Dakota Digital Gauges – Three Decades of Digitation
If you’ve been around the hot rod world over the last 30 years, chances are you’ve heard of Dakota Digital. Those digital dashes with a blue glow can be seen inside cool cars at events from coast to coast as well as around the globe. What you may not know is the breadth and depth of their product line, or that everything gets done under one roof.
A college thesis paper gone out of control, Dakota Digital spawned from a rural South Dakota basement back in the mid-1980s. As word got around about the high-tech digital displays for vintage cars, demand grew. From the basement to the garage, then into a dedicated facility followed by a much larger building, founder Ross Ortman stood at the helm of his ever rising company, adding features and applications along with new manufacturing equipment. Fast forward 31 years, and Dakota Digital is a thriving company with 84 full time employees filling a 45,000 square foot facility to the brim.
From inception to finished product, nearly every process is handled in house. A team of mechanical engineers design instrument systems, such as the new HDX series, based on stock clusters. Using dash parts sourced from swap meets, salvage yards or online, the OEM components are drawn in CAD to determine how modern tech can fit within vintage confines. Across the room, electrical engineers design software and hardware components to fit the new designs and deliver the latest in features. Before the first aluminum chip is sent flying, a rapid prototype machine, also known as a 3D printer, is pressed into service to create a life-size model of each part. The accuracy of these models is remarkable; they can be assembled with boards and lenses to be installed into a dashboard to check fitment.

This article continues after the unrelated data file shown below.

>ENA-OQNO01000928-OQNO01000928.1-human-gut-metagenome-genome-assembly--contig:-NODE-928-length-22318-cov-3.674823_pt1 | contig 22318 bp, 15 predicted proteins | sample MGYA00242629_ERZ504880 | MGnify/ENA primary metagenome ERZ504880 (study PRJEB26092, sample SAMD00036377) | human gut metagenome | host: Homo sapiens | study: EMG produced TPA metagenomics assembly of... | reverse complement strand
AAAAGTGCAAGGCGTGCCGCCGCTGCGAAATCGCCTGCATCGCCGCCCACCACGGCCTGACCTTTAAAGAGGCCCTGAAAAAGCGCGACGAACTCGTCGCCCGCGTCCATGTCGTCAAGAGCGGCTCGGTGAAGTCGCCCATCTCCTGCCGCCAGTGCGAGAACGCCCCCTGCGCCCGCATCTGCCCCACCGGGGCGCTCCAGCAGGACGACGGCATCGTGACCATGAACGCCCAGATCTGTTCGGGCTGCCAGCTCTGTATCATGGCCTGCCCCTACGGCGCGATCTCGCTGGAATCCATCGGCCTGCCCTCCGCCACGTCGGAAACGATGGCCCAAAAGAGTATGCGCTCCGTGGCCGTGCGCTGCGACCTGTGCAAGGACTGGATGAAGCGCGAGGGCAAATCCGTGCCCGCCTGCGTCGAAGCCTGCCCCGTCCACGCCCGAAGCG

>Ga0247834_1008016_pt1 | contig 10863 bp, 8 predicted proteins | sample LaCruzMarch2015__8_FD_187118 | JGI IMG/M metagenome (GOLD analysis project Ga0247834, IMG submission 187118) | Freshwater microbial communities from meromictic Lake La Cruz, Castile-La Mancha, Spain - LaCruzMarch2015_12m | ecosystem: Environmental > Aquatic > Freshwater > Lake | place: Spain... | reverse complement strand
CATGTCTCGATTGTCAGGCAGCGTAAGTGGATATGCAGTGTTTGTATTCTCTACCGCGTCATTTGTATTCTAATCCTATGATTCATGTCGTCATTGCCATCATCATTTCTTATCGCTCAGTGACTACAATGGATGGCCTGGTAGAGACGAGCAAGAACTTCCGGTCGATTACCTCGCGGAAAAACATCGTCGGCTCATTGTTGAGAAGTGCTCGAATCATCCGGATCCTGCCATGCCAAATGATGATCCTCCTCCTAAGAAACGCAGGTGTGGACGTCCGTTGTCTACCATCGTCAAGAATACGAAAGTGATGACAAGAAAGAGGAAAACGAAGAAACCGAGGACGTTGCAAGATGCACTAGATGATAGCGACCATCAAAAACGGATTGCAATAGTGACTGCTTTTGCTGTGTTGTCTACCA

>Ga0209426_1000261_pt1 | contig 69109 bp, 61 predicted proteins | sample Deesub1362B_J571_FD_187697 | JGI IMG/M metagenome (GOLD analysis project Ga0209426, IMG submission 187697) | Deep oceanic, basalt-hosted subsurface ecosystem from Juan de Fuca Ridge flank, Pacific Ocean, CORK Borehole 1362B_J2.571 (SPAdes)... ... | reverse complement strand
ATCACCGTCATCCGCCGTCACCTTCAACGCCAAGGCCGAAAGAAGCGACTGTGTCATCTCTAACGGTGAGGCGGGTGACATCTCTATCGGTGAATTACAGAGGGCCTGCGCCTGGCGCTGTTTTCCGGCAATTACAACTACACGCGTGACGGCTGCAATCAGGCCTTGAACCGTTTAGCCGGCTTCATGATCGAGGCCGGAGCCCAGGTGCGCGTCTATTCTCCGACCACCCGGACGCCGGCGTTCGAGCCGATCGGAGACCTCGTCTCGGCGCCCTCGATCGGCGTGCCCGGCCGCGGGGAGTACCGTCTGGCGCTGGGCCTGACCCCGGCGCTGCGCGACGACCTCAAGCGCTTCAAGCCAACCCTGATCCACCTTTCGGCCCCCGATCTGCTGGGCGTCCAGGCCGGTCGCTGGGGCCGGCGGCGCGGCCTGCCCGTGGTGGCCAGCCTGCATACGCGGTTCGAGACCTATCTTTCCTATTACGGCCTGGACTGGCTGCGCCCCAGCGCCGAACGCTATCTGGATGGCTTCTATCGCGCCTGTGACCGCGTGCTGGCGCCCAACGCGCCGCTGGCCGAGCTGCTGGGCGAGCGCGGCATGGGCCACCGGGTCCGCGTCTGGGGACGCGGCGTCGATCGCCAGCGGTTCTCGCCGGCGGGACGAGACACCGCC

The in-house machine shop filled with CNC machines turns the CAD files into reality, using a variety of materials and equipment. Most parts are carved from solid blocks of HDPE or aluminum, while clear acrylic is cut out on a CNC router for HDX lenses. Lathes turn out gauge bezels while vertical and horizontal mills create housings and lens spacers, and there’s even a vacuum former to create many of the rear panels that allow the instrument system to be a sealed unit.
Large SMT machines populate circuit boards at a lightning-quick pace. Larger components are positioned by hand, then robotically soldered. With all the components in place, the boards are tested to ensure all features are functioning properly; proprietary software runs the system through its paces, testing the backlighting functions for brightness and color spectrum, the TFT message centers for response, along with the precision stepper motors for accurate movement. One of the more subtle features of the HDX series are the integrated capacitive-touch programming switches. These small buttons poke through the lens of each system allowing the user to access the setup menu, including calibration of the speedometer, lighting intensity, as well as illumination colors.